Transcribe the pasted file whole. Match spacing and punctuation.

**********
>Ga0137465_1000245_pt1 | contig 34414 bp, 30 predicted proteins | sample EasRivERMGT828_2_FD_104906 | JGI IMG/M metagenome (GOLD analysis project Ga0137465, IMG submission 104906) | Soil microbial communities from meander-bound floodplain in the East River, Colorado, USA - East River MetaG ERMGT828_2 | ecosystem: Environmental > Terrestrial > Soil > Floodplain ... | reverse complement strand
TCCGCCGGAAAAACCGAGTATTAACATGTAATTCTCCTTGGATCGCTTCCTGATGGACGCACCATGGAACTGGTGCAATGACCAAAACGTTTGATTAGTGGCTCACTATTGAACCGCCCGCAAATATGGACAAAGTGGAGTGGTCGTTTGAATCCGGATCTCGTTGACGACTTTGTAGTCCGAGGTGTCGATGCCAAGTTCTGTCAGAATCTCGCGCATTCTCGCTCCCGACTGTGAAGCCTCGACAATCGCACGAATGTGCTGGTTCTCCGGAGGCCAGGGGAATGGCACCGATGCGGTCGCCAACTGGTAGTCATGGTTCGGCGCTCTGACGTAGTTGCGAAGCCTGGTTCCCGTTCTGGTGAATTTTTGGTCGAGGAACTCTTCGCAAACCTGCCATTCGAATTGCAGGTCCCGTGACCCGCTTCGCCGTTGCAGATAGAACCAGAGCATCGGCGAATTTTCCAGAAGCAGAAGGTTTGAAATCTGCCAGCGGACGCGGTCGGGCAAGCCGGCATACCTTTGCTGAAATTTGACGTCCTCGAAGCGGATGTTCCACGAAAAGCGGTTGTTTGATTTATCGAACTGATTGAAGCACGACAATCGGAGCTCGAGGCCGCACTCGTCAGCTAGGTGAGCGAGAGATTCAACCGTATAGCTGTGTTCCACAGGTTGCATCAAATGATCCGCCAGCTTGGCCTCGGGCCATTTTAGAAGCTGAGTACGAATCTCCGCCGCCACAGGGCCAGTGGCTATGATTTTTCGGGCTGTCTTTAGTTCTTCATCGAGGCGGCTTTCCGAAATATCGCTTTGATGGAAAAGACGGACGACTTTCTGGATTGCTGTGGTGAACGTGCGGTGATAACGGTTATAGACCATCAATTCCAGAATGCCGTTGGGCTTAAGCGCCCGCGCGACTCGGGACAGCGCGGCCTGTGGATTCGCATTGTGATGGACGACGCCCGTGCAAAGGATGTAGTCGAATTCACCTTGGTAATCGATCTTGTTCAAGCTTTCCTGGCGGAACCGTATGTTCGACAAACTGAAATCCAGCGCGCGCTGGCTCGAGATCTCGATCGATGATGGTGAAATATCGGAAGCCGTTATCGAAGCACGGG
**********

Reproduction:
>Ga0137465_1000245_pt1 | contig 34414 bp, 30 predicted proteins | sample EasRivERMGT828_2_FD_104906 | JGI IMG/M metagenome (GOLD analysis project Ga0137465, IMG submission 104906) | Soil microbial communities from meander-bound floodplain in the East River, Colorado, USA - East River MetaG ERMGT828_2 | ecosystem: Environmental > Terrestrial > Soil > Floodplain ... | reverse complement strand
TCCGCCGGAAAAACCGAGTATTAACATGTAATTCTCCTTGGATCGCTTCCTGATGGACGCACCATGGAACTGGTGCAATGACCAAAACGTTTGATTAGTGGCTCACTATTGAACCGCCCGCAAATATGGACAAAGTGGAGTGGTCGTTTGAATCCGGATCTCGTTGACGACTTTGTAGTCCGAGGTGTCGATGCCAAGTTCTGTCAGAATCTCGCGCATTCTCGCTCCCGACTGTGAAGCCTCGACAATCGCACGAATGTGCTGGTTCTCCGGAGGCCAGGGGAATGGCACCGATGCGGTCGCCAACTGGTAGTCATGGTTCGGCGCTCTGACGTAGTTGCGAAGCCTGGTTCCCGTTCTGGTGAATTTTTGGTCGAGGAACTCTTCGCAAACCTGCCATTCGAATTGCAGGTCCCGTGACCCGCTTCGCCGTTGCAGATAGAACCAGAGCATCGGCGAATTTTCCAGAAGCAGAAGGTTTGAAATCTGCCAGCGGACGCGGTCGGGCAAGCCGGCATACCTTTGCTGAAATTTGACGTCCTCGAAGCGGATGTTCCACGAAAAGCGGTTGTTTGATTTATCGAACTGATTGAAGCACGACAATCGGAGCTCGAGGCCGCACTCGTCAGCTAGGTGAGCGAGAGATTCAACCGTATAGCTGTGTTCCACAGGTTGCATCAAATGATCCGCCAGCTTGGCCTCGGGCCATTTTAGAAGCTGAGTACGAATCTCCGCCGCCACAGGGCCAGTGGCTATGATTTTTCGGGCTGTCTTTAGTTCTTCATCGAGGCGGCTTTCCGAAATATCGCTTTGATGGAAAAGACGGACGACTTTCTGGATTGCTGTGGTGAACGTGCGGTGATAACGGTTATAGACCATCAATTCCAGAATGCCGTTGGGCTTAAGCGCCCGCGCGACTCGGGACAGCGCGGCCTGTGGATTCGCATTGTGATGGACGACGCCCGTGCAAAGGATGTAGTCGAATTCACCTTGGTAATCGATCTTGTTCAAGCTTTCCTGGCGGAACCGTATGTTCGACAAACTGAAATCCAGCGCGCGCTGGCTCGAGATCTCGATCGATGATGGTGAAATATCGGAAGCCGTTATCGAAGCACGGG